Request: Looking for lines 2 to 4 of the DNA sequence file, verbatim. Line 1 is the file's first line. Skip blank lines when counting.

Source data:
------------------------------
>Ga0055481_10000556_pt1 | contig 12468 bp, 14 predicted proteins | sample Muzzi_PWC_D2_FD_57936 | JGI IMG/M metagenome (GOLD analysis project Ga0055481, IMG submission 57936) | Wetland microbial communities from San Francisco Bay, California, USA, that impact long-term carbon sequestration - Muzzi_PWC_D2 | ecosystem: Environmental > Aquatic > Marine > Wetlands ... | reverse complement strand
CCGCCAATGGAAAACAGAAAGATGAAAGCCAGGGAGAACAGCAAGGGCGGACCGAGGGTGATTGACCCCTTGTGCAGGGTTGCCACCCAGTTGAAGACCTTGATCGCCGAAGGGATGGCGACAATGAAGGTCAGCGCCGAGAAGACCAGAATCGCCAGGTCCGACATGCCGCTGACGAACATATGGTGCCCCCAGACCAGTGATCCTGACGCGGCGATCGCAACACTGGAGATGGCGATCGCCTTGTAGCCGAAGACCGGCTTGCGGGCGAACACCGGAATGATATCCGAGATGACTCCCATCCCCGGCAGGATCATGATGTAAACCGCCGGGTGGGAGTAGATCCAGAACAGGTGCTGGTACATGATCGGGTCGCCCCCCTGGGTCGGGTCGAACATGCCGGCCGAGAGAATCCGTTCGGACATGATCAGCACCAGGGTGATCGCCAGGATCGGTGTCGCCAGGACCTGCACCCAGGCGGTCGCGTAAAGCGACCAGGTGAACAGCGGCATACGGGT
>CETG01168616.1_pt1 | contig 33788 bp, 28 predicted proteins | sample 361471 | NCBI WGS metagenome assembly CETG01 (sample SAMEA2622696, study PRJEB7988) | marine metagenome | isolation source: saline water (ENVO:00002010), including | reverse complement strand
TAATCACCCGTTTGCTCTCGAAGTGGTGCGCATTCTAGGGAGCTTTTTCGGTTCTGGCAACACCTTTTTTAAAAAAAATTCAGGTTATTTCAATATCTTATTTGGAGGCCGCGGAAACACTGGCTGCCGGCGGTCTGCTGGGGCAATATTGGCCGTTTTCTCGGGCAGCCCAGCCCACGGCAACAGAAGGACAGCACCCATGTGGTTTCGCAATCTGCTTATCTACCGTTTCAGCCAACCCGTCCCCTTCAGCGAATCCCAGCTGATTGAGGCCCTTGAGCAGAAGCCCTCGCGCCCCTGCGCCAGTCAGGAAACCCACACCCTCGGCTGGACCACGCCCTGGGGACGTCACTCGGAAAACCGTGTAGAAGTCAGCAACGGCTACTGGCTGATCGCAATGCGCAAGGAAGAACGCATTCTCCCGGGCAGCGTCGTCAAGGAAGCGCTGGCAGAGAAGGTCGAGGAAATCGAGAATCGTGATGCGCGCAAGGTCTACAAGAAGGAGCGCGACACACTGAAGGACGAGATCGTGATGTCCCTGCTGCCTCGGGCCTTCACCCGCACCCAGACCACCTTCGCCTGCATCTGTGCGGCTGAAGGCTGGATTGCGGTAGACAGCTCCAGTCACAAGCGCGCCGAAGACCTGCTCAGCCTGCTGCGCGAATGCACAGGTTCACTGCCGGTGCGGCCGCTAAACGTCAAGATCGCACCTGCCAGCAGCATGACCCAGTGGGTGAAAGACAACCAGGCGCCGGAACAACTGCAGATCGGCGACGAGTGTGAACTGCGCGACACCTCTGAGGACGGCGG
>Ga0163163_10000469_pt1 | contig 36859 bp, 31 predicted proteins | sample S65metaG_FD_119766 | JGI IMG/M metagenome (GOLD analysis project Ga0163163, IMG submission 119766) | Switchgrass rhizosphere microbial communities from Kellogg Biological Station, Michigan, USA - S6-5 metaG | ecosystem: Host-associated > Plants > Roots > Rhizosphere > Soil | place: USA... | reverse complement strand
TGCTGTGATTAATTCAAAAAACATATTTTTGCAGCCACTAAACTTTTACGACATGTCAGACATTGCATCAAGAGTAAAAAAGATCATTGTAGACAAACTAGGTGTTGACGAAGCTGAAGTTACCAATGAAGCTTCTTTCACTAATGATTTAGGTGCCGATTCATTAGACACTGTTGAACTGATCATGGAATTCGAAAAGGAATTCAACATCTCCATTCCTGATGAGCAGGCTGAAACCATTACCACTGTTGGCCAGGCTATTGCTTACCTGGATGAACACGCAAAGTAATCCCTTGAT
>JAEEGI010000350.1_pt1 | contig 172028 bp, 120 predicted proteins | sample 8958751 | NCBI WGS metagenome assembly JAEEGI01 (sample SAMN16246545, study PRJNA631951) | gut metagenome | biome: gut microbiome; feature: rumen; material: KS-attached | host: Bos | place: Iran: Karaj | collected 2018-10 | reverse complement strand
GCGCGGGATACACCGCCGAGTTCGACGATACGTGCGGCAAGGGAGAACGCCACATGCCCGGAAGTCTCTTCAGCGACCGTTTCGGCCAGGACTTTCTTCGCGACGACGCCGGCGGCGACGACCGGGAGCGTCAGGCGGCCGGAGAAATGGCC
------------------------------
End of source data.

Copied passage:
CCGCCAATGGAAAACAGAAAGATGAAAGCCAGGGAGAACAGCAAGGGCGGACCGAGGGTGATTGACCCCTTGTGCAGGGTTGCCACCCAGTTGAAGACCTTGATCGCCGAAGGGATGGCGACAATGAAGGTCAGCGCCGAGAAGACCAGAATCGCCAGGTCCGACATGCCGCTGACGAACATATGGTGCCCCCAGACCAGTGATCCTGACGCGGCGATCGCAACACTGGAGATGGCGATCGCCTTGTAGCCGAAGACCGGCTTGCGGGCGAACACCGGAATGATATCCGAGATGACTCCCATCCCCGGCAGGATCATGATGTAAACCGCCGGGTGGGAGTAGATCCAGAACAGGTGCTGGTACATGATCGGGTCGCCCCCCTGGGTCGGGTCGAACATGCCGGCCGAGAGAATCCGTTCGGACATGATCAGCACCAGGGTGATCGCCAGGATCGGTGTCGCCAGGACCTGCACCCAGGCGGTCGCGTAAAGCGACCAGGTGAACAGCGGCATACGGGT
>CETG01168616.1_pt1 | contig 33788 bp, 28 predicted proteins | sample 361471 | NCBI WGS metagenome assembly CETG01 (sample SAMEA2622696, study PRJEB7988) | marine metagenome | isolation source: saline water (ENVO:00002010), including | reverse complement strand
TAATCACCCGTTTGCTCTCGAAGTGGTGCGCATTCTAGGGAGCTTTTTCGGTTCTGGCAACACCTTTTTTAAAAAAAATTCAGGTTATTTCAATATCTTATTTGGAGGCCGCGGAAACACTGGCTGCCGGCGGTCTGCTGGGGCAATATTGGCCGTTTTCTCGGGCAGCCCAGCCCACGGCAACAGAAGGACAGCACCCATGTGGTTTCGCAATCTGCTTATCTACCGTTTCAGCCAACCCGTCCCCTTCAGCGAATCCCAGCTGATTGAGGCCCTTGAGCAGAAGCCCTCGCGCCCCTGCGCCAGTCAGGAAACCCACACCCTCGGCTGGACCACGCCCTGGGGACGTCACTCGGAAAACCGTGTAGAAGTCAGCAACGGCTACTGGCTGATCGCAATGCGCAAGGAAGAACGCATTCTCCCGGGCAGCGTCGTCAAGGAAGCGCTGGCAGAGAAGGTCGAGGAAATCGAGAATCGTGATGCGCGCAAGGTCTACAAGAAGGAGCGCGACACACTGAAGGACGAGATCGTGATGTCCCTGCTGCCTCGGGCCTTCACCCGCACCCAGACCACCTTCGCCTGCATCTGTGCGGCTGAAGGCTGGATTGCGGTAGACAGCTCCAGTCACAAGCGCGCCGAAGACCTGCTCAGCCTGCTGCGCGAATGCACAGGTTCACTGCCGGTGCGGCCGCTAAACGTCAAGATCGCACCTGCCAGCAGCATGACCCAGTGGGTGAAAGACAACCAGGCGCCGGAACAACTGCAGATCGGCGACGAGTGTGAACTGCGCGACACCTCTGAGGACGGCGG